This is the second installment in a two-part series. Read part one — “What does it take to turn a city green?” — here.

Following the success of Lancaster Mayor Rex Parris’ alliance with Chinese electric vehicle and solar storage company BYD, the town has gone gung-ho for renewables: all new houses built in the city are required to include solar panels, street lights have been replaced by BYD’s LED bulbs, and almost every public building is powered by solar, from City Hall to the minor-league baseball stadium. The day I’m in town, they’re trialling another first for North America: electric vehicle chargers purpose built by German company EV Charging to hook into street lamps, a system designed to mitigate both infrastructure costs and the “range anxiety” associated with electric vehicles.

But arguably the most important of Parris’ green policies is Lancaster Choice Energy (LCE), a program established in 2015 under California’s system of community choice aggregation (CCA). Cities and counties across the state are allowed to directly purchase or generate energy and, through existing transmission services, sell it directly to residents and local businesses.  

Residents can opt out of CCAs, but the system is attractive for both encouraging renewable energy adoption, with LCE offering a base product of 35% renewable energy and an upgrade to 100% wind power, and, even accounting for transmission surcharges set by California’s struggling utilities, often setting more competitive rates.

While his aides sing his praises and BYD workers are proud “to be part of something great,”, Parris’ brand of ruthlessness has unsurprisingly made him a polarizing figure in Lancaster; rivals decry his “control fetish,” how he “rules by fear and money” and has “basically killed the whole concept of democracy in Lancaster”.

Because even more dogged than Parris’ green policies are his attempts to reduce crime, which have included offering homeless people free one-way trips out of town, putting bounties out for the conviction of gang members; and, in a slightly more eugenical example, concentrated efforts to increase the town’s Asian and LGBTIQ populations.

“It required a level of ruthlessness they hadn’t seen before, but I had twenty-four kids die the year I got elected; from parties, gang shootings,” he said “Two years later, nobody died.”

“Was it ruthless? It was absolutely ruthless, but it brought it right down. And that gave me credibility.”

And crime dropped in Lancaster since Parris was first elected in 2008, although his claim of “24 to 0” homicides in two years is closer to “10 to 7”. But whatever the ethics or effectiveness of his social policies, they aren’t what’s put his town of 160,000 on the map.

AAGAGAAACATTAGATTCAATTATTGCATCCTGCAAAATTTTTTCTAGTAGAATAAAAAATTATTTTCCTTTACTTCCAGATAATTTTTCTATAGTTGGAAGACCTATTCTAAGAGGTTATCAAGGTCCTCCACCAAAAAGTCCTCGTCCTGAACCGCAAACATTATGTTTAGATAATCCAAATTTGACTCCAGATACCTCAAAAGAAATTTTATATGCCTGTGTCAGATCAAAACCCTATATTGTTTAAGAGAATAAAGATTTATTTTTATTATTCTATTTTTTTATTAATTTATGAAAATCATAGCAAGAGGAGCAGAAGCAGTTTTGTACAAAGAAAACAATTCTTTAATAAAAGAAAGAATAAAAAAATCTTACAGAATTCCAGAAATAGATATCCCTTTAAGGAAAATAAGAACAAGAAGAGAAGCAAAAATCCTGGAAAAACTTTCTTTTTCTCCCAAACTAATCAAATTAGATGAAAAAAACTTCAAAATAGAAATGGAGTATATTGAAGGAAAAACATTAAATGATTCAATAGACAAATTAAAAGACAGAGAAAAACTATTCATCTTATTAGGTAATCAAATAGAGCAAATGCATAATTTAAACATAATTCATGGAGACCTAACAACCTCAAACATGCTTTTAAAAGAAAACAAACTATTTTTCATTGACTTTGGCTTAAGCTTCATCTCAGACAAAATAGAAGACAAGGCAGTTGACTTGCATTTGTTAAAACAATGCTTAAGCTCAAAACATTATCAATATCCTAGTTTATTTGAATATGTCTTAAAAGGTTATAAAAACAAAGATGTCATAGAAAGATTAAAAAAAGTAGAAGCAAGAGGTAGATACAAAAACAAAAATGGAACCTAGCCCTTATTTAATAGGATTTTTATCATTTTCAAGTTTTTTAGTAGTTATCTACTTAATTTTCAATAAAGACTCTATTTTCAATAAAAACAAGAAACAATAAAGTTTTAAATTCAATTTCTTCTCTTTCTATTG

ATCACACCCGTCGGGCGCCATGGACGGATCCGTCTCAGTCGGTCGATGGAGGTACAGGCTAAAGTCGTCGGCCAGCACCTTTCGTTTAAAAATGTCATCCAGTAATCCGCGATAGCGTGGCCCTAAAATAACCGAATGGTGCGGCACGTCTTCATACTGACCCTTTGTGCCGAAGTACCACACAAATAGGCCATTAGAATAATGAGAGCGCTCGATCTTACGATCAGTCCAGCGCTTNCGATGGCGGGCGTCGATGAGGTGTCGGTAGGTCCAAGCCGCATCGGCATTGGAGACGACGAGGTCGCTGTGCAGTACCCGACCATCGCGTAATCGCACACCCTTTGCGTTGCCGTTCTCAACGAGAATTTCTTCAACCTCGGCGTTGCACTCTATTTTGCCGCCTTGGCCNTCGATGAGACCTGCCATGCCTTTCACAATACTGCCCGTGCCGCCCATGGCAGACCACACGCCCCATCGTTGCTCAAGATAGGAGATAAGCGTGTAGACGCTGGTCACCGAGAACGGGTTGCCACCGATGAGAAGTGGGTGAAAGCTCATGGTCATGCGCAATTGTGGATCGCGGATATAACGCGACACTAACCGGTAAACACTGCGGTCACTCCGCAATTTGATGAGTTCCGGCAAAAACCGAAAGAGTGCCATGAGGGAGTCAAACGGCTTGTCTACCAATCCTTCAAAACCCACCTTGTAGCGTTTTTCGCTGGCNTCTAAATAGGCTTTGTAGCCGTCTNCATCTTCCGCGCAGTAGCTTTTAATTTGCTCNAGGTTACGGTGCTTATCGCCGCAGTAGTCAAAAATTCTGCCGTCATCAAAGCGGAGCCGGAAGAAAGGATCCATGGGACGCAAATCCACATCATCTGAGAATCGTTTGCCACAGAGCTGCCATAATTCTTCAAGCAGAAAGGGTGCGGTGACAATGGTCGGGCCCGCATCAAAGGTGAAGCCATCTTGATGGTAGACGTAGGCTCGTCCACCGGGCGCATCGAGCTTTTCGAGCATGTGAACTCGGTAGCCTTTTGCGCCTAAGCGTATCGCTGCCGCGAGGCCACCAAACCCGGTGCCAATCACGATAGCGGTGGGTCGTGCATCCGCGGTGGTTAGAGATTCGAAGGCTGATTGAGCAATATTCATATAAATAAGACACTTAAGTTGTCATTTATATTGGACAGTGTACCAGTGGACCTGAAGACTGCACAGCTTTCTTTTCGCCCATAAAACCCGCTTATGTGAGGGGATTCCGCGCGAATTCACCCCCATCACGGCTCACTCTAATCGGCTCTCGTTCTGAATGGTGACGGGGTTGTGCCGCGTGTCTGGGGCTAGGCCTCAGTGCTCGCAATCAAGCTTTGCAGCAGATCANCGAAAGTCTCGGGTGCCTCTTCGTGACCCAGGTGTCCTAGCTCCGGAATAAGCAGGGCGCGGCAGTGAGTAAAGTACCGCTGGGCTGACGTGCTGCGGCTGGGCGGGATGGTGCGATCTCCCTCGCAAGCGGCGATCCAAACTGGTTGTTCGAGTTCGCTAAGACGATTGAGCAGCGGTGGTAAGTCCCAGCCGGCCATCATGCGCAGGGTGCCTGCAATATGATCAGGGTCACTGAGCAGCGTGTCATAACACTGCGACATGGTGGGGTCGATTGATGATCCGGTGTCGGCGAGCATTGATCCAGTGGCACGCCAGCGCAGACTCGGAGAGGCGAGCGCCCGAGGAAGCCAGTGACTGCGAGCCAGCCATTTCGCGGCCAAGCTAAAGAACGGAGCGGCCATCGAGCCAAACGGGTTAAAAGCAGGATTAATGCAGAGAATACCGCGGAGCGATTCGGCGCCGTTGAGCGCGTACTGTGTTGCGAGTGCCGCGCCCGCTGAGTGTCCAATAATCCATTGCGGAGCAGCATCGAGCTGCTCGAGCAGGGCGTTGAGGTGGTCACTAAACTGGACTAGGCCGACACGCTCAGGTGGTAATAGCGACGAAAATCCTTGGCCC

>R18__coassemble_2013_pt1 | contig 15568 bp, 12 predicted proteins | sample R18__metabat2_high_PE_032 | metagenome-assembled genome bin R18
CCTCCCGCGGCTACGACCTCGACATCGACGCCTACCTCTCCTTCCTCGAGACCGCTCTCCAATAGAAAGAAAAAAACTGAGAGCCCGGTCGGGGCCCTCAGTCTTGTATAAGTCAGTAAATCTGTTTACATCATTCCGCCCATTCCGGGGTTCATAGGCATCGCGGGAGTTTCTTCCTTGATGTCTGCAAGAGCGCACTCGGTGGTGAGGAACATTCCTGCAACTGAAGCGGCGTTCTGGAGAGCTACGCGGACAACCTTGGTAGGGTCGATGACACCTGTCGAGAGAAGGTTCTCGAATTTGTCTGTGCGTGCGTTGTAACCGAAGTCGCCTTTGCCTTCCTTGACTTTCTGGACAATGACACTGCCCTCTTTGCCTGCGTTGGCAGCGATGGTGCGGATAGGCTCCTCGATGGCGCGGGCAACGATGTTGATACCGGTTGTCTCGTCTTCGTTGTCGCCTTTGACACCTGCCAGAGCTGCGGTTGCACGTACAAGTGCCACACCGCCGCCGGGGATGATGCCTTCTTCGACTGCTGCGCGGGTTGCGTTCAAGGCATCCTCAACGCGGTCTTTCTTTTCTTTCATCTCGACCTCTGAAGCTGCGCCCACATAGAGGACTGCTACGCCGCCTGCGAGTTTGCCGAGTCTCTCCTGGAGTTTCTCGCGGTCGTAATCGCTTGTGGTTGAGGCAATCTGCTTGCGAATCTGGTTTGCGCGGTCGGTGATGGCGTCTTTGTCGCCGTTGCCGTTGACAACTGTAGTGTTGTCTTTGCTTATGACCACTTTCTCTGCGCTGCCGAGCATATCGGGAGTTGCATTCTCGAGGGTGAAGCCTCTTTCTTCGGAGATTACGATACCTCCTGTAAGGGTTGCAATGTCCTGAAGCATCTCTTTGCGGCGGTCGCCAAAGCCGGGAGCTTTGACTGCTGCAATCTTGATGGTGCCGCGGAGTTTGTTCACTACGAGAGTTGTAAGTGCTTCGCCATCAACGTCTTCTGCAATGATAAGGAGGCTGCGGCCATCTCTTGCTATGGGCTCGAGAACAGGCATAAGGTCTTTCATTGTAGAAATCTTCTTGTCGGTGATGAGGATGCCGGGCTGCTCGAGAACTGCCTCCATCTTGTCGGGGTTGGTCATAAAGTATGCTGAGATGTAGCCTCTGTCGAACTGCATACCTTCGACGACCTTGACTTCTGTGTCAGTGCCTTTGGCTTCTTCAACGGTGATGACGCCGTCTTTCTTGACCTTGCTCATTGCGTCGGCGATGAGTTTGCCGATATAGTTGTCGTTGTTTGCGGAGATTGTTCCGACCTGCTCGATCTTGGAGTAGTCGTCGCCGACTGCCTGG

A Facebook group with 937 members, “Get Parris Out of Lancaster”, regularly tracks city council meetings and the mayor’s attacks on social housing and homelessness. Notoriously, Parris also put out a pamphlet labelling an African-American mayoral rival as a “gang candidate” simply for opposing Parris’ social policies.

Parris has also been blacklisted by the Republican think tank The California Club for his climate stance, attracted a failed lawsuit from the ACLU by instituting prayers in city council meetings, been subject to a Red Scare-style scare campaign from Democrat rivals, and used tax regulations as a superficial means of shutting down a hotel that planned on hosting a motorcycle gang.

For his part, the mayor has apologised for the pamphlet, but that’s about it. He says he’s prepared to withstand the accusations, and even eventually be voted out, on the basis he’ll have brought renewables, safety and business to the town.

In this way, Parris functions as a microcosm for conservatism. His social efforts display a galling lack of respect for civil liberties, while his economic policies have inarguably boosted local business; city council says unemployment has fallen from 24% to 4-5% since he came to power roughly a decade ago.

Parris talks about renewable business as redefining America, although he says he’s after it regardless of the economic savings.

“This isn’t a social program, this is about the survival of our grandchildren,” he said. “And everybody knows that.”

“The urgency of it is such that I don’t want to be hindered by the democratic process. And so far, that’s worked out very successfully.”

*The reporter travelled to California with the Climate Council Australia.

Peter Fray

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Peter Fray
Editor-in-chief of Crikey